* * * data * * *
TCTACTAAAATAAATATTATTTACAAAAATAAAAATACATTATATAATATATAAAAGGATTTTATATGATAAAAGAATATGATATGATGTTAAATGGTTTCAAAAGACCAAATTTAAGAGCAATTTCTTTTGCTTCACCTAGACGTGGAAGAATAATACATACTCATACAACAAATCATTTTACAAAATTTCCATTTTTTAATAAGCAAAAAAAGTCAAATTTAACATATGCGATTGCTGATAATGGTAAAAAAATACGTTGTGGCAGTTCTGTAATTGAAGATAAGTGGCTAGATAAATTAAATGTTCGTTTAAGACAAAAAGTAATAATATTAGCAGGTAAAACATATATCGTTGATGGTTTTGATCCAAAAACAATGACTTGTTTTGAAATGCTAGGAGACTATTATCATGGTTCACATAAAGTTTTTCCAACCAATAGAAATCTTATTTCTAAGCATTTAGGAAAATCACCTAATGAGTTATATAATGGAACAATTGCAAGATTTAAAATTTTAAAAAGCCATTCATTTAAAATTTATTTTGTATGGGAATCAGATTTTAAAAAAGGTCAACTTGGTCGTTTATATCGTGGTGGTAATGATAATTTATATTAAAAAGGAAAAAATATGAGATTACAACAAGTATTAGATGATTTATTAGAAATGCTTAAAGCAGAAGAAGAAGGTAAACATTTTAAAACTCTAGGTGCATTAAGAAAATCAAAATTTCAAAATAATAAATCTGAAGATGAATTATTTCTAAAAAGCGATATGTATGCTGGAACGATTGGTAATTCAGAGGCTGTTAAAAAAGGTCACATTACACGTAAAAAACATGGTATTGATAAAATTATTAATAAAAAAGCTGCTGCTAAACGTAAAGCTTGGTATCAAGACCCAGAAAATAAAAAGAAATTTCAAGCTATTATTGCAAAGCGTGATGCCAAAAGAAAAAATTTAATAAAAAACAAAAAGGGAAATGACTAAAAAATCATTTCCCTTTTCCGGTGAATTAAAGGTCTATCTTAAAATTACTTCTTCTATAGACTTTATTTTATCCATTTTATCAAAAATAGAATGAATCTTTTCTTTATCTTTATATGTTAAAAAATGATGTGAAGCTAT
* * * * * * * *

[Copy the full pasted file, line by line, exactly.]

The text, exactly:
TCTACTAAAATAAATATTATTTACAAAAATAAAAATACATTATATAATATATAAAAGGATTTTATATGATAAAAGAATATGATATGATGTTAAATGGTTTCAAAAGACCAAATTTAAGAGCAATTTCTTTTGCTTCACCTAGACGTGGAAGAATAATACATACTCATACAACAAATCATTTTACAAAATTTCCATTTTTTAATAAGCAAAAAAAGTCAAATTTAACATATGCGATTGCTGATAATGGTAAAAAAATACGTTGTGGCAGTTCTGTAATTGAAGATAAGTGGCTAGATAAATTAAATGTTCGTTTAAGACAAAAAGTAATAATATTAGCAGGTAAAACATATATCGTTGATGGTTTTGATCCAAAAACAATGACTTGTTTTGAAATGCTAGGAGACTATTATCATGGTTCACATAAAGTTTTTCCAACCAATAGAAATCTTATTTCTAAGCATTTAGGAAAATCACCTAATGAGTTATATAATGGAACAATTGCAAGATTTAAAATTTTAAAAAGCCATTCATTTAAAATTTATTTTGTATGGGAATCAGATTTTAAAAAAGGTCAACTTGGTCGTTTATATCGTGGTGGTAATGATAATTTATATTAAAAAGGAAAAAATATGAGATTACAACAAGTATTAGATGATTTATTAGAAATGCTTAAAGCAGAAGAAGAAGGTAAACATTTTAAAACTCTAGGTGCATTAAGAAAATCAAAATTTCAAAATAATAAATCTGAAGATGAATTATTTCTAAAAAGCGATATGTATGCTGGAACGATTGGTAATTCAGAGGCTGTTAAAAAAGGTCACATTACACGTAAAAAACATGGTATTGATAAAATTATTAATAAAAAAGCTGCTGCTAAACGTAAAGCTTGGTATCAAGACCCAGAAAATAAAAAGAAATTTCAAGCTATTATTGCAAAGCGTGATGCCAAAAGAAAAAATTTAATAAAAAACAAAAAGGGAAATGACTAAAAAATCATTTCCCTTTTCCGGTGAATTAAAGGTCTATCTTAAAATTACTTCTTCTATAGACTTTATTTTATCCATTTTATCAAAAATAGAATGAATCTTTTCTTTATCTTTATATGTTAAAAAATGATGTGAAGCTAT